One key component to winning the war on talent is to have a quality compensation package that includes bonuses and incentives. Bonus and incentive compensation can be calculated in many ways, take many forms, and be paid out over the short term or the long term.
If you perform work on a government contract, the FAR (Federal Acquisition Regulation) requirements for bonuses and incentives are complex. On top of the complexities, government auditors have a long history of being far-reaching when it comes to disallowing bonus costs. The last thing you need is an awarding agency or government auditor categorically removing incentive pay from your allowable costs, as it often accounts for up to 12% of a firm’s overhead rate. Understanding what incentive and bonus compensation is allowable and documenting your plan appropriately will help you and your employees get the most out of your FAR-compliant incentive and bonus pay.
How Do I Calculate Bonuses and Incentive Pay?
FAR 31.205-6(f)(1) Bonuses and Incentive Compensation says that bonuses and incentive compensation are allowable provided that:
(i) Awards are paid or accrued under an agreement entered into in good faith between the contractor and the employees before the services are rendered, or pursuant to an established plan or policy followed by the contractor so consistently as to imply, in effect, an agreement to make such a payment; and
(ii) Basis for the award is supported.
In other words, you must have an explicit agreement in place OR have a history of bonus payments that is consistently followed, so it functions similarly to an explicit agreement. In addition, either the agreement or the established plan or policy must be in place and understood before the work is performed. Finally, you must support the basis of bonus calculation according to your policy with measurable and verifiable evidence.
While basing bonuses on financial performance is allowable, any calculation based on changes in the price of corporate securities, even if paid in cash, and also dividend payments, are unallowable per FAR 31.205-6(i). Additionally, distribution of profits to related parties is not allowable per FAR 31.205-6(a)(6)(ii)(B). For this reason, we often advise that your policy uses individual performance metrics rather than overall company financial performance leaving no room for misinterpretation.
When Can I Pay Bonus and Incentive Pay?
Ideally, bonus and incentive pay should be paid and allocated to the period in which the bonus objectives were met. There are cases where the bonus obligation cannot be determined prior to payment and may be for work performed in prior periods. FAR 31.206(k)(1) allows costs under that circumstance to be assigned to the period in which the payment is made. At the same time, FAR 31.206(k)(2) says deferred bonuses are unallowable if the bonus is granted after the period when the work was performed. Since this is somewhat vague and confusing, I would avoid this situation and design your bonus so that bonuses are paid and allocated to the period when the work was performed.
For related parties with 50% or more ownership, FAR 31.205-6(a)(6)(iii) defers to the IRS code and states that a company must claim the cost of bonus or incentive pay to majority owners in the same period that it was paid.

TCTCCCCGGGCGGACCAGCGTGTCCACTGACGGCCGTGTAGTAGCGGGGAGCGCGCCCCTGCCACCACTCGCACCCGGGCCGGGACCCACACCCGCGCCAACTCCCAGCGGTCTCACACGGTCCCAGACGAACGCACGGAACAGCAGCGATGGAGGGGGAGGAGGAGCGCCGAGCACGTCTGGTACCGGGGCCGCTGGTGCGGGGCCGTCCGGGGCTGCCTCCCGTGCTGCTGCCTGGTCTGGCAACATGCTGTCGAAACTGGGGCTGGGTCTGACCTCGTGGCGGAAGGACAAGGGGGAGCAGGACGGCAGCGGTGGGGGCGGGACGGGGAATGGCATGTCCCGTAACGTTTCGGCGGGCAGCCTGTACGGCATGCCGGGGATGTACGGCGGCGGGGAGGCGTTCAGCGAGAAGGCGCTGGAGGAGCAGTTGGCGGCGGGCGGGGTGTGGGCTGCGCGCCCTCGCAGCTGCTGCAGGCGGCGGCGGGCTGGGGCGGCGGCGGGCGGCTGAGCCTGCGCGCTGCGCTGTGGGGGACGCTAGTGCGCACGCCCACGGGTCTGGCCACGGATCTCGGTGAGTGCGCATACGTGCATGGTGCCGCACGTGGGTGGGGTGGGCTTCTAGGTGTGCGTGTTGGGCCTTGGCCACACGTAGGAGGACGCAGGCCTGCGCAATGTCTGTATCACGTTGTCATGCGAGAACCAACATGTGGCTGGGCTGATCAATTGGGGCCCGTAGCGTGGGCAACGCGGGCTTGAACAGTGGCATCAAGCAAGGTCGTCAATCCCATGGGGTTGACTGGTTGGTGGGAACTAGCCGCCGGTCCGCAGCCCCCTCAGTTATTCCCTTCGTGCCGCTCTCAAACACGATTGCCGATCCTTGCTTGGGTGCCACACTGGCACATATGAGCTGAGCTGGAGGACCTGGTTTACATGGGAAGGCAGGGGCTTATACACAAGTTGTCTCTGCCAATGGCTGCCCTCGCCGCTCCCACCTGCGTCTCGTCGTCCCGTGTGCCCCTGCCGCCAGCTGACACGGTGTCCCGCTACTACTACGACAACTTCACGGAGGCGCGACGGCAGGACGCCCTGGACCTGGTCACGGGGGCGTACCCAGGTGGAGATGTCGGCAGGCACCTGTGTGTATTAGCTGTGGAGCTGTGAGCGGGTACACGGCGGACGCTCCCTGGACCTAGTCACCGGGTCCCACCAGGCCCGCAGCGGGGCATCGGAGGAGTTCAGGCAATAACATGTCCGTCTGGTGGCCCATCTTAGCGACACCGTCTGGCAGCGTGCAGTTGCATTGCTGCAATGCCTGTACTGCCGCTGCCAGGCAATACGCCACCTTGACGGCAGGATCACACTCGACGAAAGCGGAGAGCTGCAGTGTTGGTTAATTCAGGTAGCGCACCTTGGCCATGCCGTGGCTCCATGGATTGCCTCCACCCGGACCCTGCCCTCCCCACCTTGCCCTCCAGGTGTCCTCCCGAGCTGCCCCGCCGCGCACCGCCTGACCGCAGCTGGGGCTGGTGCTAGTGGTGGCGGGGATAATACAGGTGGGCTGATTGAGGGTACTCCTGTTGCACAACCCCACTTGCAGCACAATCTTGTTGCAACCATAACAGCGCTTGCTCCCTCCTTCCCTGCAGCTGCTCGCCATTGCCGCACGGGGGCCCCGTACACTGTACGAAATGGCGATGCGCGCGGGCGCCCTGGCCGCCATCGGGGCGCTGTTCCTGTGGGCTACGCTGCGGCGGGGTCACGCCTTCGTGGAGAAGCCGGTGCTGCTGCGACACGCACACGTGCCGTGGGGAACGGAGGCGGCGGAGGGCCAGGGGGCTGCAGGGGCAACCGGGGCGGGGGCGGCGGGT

How Much Can I Pay as Bonus and Incentive Pay?
A good guide to how much compensation, including bonuses, is allowable is FAR 31.205-6(3), which says that compensation must be reasonable for the work performed. Keep in mind, the burden of proof for reasonableness is on the contractor, not the government. A good rule of thumb is what a prudent business person would do according to industry-established practices.
If you pass all other tests of allowability, finally, your bonuses will be limited by inclusion in the total compensation, which is capped by FAR 31.205-6(p).
Best Practices for the Audit File
Without a doubt, the best practice is to have a written plan or policy in place. The plan/policy should clearly define the effective date, period of the plan, eligible employee or class of employees, performance criteria, bonus calculation with verifiable inputs, the form of payment, when the bonuses are to be paid. The plan/policy should be written to enable an outsider to link an individual to a plan, recalculate the bonus with measurable and verifiable evidence and determine when the bonus should have been paid. If possible, include the FAR reference in any plan or policy to demonstrate an understanding of FAR compliance and internal controls.
It’s best to pay cash bonuses to avoid confusion over the allowability of the form of payment. Try your best to award and pay bonuses and incentives in the period for which they were earned. And always retain support for each employee’s bonus.
Finally, the employees should have a clear understanding before the bonus period of what performance requirements are needed to earn a bonus and be able to explain it to an auditor.
While there may be reasons to deviate from the traditional methods of paying bonuses based solely on financial performance, paying bonuses in stock, or paying bonuses in periods other than performed, it’s always good to consider the administrative headaches that might accompany that decision. This may include needing to explain the matter to those responsible for administering your contracts, reviewing proposals, and ultimately making payment.
To learn more about maximizing your FAR compliant bonus and incentive plan, register for our upcoming webinar.
David brings experience from the government side, having worked within government agencies, both General Services Administration and DCAA. David has a clear understanding of how the system operates to work for your firm. David’s expertise in government procurement across different agencies and interpreting FAR requirements will significantly strengthen your ability to work successfully with government contracts.